National Treasure: Book of Secrets makes no attempt to disguise its sources. Like its predecessor, this outing functions as kind of a low-rent variation on the Indiana Jones films, and bears the distinct high-gloss production stamp of Jerry Bruckheimer. This is the cinematic equivalent of cotton candy, and gives us virtually nothing substantial to take away from it. And yet, on a completely sophomoric, mechanical level (and even at an excessive 123 minutes) the film feels aggressively enjoyable. It's an undemanding, carnivalesque thrill-ride that whisks the audience off on a high-flown string of adventures, with a host of urban legends that seem pulled straight from brazen adolescent fantasies. We're given desks with secret compartments that house strange carvings, an ancient city of gold buried in booby-trapped caverns beneath a national monument, and a presidential "Book of Secrets" containing every long-buried skeleton that the U.S. government doesn't want us to know about. All of this is gleefully absurd, of course, but for those willing to accept the film's high-flung fantasy and nonetheless suspend reality in their minds, NT2 provides more than its share of kicks and thrills. By the 90-minute mark, when the protagonists reach the said cavern, one feels that one has fallen into a big-budget movie version of the old arcade game Pitfall 2; Book provides the same sorts of hijinks and setpieces. It also feels refreshing to see actors as brilliant and as serious as Harvey Keitel, Jon Voight, and Helen Mirren (in supporting roles) let their hair down and have a good time with material that is knowingly ridiculous.
Unfortunately, if Bruckheimer -- sensing the closure of the Harrison Ford-starring Indiana Jones vehicles with Crystal Skull, given Ford's age -- wanted to unofficially spin-off his own franchise, he made a poor choice with the creation of Treasure's lead character, Benjamin Franklin Gates (Nicolas Cage). Part of what makes the Jones films so much fun is their ability to spin outrageous whoppers yet, thanks to Ford, retain a deeply human, incredulous, self-deprecating protagonist with a sarcastic sense of humor and at least one major Achilles' Heel. (Read: snakes). Cage never gives us that balance, not even once. His Gates is a kind of patriotic Übermensch, a walking historical encyclopedia implausibly rife with facts and figures and seldom, if ever, prone to making slip-ups (nary a one in sight, here). And perhaps as a result, it becomes almost impossible to empathize with him. Director Jon Turteltaub, Bruckheimer, and scriptwriters Cormac and Marianne Wibberley attempt to compensate for this by giving Gates as an assistant a sophomoric, goofball hack named Riley Poole (Justin Bartha); it doesn't work. One can also fault Bruckheimer for some self-indulgent excess -- apparently it is no longer necessary for him to even put his surname under his production company identification at the beginning of the picture, because here the logo appears without a name; instead, he trademarks his involvement in the film with a couple of gratuitous and unnecessary car chase scenes that the film could very easily do without, and that seem purely designed to let Jerry unleash his destructive, adrenaline-fueled urges and identify his presence. Spare us.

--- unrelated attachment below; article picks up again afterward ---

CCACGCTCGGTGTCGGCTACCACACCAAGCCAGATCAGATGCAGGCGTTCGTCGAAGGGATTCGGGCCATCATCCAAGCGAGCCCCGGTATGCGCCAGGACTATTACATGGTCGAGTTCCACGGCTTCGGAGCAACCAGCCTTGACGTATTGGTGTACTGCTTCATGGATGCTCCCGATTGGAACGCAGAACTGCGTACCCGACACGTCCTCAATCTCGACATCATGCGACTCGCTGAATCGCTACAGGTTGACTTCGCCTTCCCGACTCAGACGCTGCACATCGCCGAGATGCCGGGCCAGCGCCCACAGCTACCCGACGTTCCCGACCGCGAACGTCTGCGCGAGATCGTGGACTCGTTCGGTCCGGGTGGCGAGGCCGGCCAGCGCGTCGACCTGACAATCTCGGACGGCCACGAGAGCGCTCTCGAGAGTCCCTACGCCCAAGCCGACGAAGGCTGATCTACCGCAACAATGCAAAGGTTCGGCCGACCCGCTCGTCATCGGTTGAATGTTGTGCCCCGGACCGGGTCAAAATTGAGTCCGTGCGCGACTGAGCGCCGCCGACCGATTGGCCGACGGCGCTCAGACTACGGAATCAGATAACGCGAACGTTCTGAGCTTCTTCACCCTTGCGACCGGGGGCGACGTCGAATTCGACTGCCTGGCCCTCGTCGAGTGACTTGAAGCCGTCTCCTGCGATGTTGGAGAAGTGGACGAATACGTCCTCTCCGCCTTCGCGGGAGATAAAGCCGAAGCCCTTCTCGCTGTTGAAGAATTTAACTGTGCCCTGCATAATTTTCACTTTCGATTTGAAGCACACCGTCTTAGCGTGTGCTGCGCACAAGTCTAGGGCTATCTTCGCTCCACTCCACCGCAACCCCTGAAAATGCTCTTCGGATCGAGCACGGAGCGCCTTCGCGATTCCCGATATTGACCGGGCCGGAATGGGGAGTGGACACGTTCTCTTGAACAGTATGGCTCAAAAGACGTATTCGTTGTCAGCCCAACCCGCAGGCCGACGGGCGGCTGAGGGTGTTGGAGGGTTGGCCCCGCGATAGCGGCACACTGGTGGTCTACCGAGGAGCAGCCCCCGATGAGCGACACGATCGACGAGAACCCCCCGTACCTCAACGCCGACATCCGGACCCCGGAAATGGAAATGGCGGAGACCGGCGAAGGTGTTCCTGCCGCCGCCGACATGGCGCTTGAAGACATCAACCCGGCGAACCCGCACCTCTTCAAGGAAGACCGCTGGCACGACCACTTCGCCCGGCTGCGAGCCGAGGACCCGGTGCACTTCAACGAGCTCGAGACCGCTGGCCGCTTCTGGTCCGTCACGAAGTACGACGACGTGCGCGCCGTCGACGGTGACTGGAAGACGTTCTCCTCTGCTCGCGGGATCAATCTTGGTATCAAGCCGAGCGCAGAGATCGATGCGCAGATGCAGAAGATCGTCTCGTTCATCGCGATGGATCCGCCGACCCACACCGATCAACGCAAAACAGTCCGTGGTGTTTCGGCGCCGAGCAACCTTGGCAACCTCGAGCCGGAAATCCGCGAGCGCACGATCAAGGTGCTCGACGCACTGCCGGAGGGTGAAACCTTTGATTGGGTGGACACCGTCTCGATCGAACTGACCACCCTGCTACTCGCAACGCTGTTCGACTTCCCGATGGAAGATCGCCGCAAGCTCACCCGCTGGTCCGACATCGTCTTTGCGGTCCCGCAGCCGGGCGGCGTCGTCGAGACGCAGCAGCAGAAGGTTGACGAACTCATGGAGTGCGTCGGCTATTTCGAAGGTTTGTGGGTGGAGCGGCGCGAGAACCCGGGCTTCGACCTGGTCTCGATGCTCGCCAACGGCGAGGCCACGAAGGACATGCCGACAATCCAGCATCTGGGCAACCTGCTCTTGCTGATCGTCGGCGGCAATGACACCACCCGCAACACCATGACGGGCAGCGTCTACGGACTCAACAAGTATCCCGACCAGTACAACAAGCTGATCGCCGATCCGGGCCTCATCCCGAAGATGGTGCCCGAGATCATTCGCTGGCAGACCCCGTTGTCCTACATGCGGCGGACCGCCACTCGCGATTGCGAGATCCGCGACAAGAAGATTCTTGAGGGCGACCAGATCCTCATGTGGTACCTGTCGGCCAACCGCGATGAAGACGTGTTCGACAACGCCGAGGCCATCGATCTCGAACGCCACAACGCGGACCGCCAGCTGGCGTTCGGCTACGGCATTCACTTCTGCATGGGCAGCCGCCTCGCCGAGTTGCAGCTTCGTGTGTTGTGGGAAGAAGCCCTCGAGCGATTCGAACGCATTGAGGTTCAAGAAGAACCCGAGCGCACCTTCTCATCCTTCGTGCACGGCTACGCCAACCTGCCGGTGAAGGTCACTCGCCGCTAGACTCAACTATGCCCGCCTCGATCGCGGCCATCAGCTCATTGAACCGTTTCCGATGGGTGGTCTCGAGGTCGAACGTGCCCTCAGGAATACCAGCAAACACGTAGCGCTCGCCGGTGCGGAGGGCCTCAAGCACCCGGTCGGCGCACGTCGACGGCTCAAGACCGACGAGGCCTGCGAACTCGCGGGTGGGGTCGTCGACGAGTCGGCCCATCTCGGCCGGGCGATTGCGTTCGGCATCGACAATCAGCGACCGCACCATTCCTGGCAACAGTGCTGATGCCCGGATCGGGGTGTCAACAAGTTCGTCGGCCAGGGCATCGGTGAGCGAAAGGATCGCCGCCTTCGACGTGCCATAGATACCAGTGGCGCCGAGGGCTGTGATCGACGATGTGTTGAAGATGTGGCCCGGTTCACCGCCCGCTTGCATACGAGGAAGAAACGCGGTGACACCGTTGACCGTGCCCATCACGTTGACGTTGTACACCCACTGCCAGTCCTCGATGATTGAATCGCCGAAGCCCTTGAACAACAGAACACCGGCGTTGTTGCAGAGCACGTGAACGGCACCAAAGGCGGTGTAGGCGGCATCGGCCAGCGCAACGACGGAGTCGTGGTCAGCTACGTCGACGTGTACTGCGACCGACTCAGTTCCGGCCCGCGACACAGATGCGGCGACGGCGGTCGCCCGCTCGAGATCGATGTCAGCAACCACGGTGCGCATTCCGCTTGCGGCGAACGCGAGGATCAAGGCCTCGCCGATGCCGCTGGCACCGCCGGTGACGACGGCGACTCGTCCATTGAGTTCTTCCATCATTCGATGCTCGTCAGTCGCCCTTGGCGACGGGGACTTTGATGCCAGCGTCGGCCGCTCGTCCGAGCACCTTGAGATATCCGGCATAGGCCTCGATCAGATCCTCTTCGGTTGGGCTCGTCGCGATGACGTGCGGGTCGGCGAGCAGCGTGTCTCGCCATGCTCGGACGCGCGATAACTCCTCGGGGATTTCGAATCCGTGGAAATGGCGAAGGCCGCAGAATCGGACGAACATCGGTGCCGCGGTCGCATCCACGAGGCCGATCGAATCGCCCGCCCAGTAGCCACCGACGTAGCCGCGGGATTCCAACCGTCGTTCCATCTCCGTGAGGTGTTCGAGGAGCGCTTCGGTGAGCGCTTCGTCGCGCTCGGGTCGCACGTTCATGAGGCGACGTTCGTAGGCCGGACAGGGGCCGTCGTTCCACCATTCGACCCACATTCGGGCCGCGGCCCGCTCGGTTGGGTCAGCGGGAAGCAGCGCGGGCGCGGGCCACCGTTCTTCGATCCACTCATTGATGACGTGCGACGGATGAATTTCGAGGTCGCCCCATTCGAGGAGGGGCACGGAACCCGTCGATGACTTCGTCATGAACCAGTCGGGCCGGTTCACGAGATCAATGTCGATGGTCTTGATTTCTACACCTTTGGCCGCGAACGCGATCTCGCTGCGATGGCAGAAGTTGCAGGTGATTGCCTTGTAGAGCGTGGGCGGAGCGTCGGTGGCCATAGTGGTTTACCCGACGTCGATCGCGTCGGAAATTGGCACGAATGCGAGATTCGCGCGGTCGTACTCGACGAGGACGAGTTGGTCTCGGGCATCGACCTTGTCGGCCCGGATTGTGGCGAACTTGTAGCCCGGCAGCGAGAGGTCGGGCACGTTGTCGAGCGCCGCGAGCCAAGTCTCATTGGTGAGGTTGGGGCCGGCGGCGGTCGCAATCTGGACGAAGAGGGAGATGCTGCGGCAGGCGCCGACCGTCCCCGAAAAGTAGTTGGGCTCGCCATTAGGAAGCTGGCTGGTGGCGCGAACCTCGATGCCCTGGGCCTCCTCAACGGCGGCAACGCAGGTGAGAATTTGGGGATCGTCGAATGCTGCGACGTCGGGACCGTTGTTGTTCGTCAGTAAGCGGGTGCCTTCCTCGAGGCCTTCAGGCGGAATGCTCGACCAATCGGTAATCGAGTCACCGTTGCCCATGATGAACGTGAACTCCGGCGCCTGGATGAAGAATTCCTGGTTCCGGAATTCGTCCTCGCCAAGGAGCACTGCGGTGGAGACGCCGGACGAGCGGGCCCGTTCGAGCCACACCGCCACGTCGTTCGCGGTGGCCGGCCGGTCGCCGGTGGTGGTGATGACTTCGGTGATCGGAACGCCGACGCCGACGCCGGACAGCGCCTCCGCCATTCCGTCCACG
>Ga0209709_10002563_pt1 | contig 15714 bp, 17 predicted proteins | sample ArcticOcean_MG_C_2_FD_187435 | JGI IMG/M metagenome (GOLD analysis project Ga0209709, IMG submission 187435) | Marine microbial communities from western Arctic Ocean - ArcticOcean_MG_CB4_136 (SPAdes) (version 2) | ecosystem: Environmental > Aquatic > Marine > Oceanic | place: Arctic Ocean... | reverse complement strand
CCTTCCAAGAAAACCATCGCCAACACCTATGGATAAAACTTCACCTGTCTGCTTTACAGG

But these moments are primarily limited to the film's initial half-hour, and after that, the picture sinks into an exciting, groovy rush and even begins to recall the old-time Saturday matinee serials as Raiders of the Lost Ark did. Taken for what it is, and approached sans expectation, Book of Secrets should please many undemanding viewers, especially teenage and preteen males, with its roller coaster-like ride of thrills. It's surprisingly fun.